3. God blessed me with three beautiful children and I had no idea how deeply I could love until I became a mother. I knew they belonged to the Lord first, and many times I found myself having to let go and trust Him because their circumstances were beyond my control. Last September I received a call late at night and the doctor told me I needed to get on an airplane as soon as possible. When I hung up the phone the Lord spoke to me and reminded me that “His ways are higher than mine and I could trust Him because He is a good and loving God”. Four days later, God called my son home at the age of 27. We never know what will be asked of us while we are on this earth nor will we understand. My girls and I have experienced a loss that has changed our lives forever, but God in His grace does comfort the broken hearted and He never wastes any of our sorrows; He is intimately faithful.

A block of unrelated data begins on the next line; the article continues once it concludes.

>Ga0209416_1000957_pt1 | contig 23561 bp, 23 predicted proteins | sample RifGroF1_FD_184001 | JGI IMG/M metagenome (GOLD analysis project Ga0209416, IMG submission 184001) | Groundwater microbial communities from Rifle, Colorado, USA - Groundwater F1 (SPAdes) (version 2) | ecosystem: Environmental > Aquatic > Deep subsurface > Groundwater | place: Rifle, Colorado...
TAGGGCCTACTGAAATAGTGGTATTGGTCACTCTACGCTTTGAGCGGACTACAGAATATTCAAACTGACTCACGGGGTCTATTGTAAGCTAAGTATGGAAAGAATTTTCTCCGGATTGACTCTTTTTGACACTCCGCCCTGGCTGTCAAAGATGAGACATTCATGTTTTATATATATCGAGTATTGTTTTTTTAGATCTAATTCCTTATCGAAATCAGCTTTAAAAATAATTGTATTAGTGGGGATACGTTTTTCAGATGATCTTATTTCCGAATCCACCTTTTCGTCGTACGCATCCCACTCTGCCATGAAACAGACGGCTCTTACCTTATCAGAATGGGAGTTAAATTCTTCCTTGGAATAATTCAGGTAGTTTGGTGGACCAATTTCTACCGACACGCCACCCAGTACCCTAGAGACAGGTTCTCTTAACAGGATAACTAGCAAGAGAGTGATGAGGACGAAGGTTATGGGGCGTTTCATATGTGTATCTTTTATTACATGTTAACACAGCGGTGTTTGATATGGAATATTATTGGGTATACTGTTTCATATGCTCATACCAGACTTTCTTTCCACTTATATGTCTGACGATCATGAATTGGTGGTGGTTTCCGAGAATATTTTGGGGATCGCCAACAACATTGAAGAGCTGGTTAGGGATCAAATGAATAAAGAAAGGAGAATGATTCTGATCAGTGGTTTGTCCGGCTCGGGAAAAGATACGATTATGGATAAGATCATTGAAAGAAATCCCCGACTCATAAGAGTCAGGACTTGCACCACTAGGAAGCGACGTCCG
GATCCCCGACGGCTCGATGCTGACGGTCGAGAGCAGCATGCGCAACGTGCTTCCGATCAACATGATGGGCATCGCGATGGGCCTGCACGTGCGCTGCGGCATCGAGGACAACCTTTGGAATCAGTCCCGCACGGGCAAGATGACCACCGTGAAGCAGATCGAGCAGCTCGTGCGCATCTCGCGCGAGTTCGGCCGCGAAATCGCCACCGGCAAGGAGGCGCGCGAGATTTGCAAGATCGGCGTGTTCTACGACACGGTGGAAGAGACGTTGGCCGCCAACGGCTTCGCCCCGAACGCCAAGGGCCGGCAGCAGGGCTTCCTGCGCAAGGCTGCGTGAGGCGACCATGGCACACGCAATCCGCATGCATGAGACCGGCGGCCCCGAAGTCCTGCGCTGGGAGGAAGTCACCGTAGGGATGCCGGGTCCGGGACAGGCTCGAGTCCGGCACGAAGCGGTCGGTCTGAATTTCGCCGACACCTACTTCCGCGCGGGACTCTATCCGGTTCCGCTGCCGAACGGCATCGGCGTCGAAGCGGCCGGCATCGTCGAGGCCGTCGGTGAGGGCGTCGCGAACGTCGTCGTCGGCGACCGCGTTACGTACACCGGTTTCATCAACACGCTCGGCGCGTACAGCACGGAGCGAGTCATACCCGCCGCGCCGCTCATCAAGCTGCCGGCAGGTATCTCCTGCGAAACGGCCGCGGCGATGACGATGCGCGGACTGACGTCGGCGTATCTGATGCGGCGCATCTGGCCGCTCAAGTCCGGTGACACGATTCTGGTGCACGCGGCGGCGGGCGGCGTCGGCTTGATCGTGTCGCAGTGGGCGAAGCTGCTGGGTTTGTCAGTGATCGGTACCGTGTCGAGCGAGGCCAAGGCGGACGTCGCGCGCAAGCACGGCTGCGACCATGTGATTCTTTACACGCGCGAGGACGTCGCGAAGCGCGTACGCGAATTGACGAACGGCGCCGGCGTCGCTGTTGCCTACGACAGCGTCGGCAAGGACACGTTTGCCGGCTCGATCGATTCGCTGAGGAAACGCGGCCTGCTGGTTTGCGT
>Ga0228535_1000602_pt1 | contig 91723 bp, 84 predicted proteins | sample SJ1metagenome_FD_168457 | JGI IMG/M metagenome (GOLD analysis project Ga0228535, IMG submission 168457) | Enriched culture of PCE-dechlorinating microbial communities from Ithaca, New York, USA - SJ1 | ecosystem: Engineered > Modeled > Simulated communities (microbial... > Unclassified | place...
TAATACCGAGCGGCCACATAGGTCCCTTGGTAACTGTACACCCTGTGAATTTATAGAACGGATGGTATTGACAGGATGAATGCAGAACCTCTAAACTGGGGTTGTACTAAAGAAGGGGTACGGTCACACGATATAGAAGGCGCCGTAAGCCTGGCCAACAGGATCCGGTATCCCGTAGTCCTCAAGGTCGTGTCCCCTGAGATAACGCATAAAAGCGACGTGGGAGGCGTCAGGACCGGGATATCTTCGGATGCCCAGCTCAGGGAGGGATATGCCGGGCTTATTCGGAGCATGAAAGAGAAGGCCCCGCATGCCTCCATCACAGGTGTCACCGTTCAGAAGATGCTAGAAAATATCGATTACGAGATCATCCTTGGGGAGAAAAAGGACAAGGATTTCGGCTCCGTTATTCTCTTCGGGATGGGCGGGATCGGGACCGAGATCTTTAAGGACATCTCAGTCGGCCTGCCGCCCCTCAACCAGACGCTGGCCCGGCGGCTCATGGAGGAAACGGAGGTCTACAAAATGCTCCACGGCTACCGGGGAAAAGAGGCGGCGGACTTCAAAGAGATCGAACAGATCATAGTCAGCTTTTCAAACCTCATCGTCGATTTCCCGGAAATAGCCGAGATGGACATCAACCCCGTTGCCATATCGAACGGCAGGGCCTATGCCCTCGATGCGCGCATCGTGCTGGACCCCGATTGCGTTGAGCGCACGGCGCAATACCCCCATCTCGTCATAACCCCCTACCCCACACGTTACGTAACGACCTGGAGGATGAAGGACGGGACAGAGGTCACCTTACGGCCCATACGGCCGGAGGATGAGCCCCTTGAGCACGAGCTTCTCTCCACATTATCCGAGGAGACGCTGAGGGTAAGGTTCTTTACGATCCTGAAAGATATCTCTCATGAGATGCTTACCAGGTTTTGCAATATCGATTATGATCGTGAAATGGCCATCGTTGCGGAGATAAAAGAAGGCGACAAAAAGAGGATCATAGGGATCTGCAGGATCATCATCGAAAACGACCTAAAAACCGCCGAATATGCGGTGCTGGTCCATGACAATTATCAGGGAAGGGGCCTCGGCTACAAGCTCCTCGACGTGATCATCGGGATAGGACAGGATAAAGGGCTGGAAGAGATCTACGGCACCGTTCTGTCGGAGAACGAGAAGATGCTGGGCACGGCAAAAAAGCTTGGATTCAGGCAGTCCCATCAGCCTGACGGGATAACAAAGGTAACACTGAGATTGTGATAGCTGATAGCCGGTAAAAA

1. Melanie, I am so sorry for your pain. I truly can’t even start to imagine the hurt of losing a child. What a beautiful testimony you have! Yes, I have learned that God is more than able to carry us through, that we can trust him even when it seems life is out of control. I am entering a new season of parenting, learning to navigate the waters of letting them go. It’s hard, but I know that he loves them infinitely more than I ever could! God bless!


  4. Hi Dena,
    I read part of your blog and found I agree with most of it but thought maybe I could help you with a few words to calm your soul. I also had a struggle when my first dau was born. I would plead with God to protect her and He did. She is 35 now and a “successful business woman”. I then had my second dau and knew the covenant between God and I covered ALL my children. I have been at peace as my last child, my son, is also 16 and learning to drive. None of them have even had any childhood diseases they are so protected! I still put angels around them daily also. There also has been alot of death in my family and life.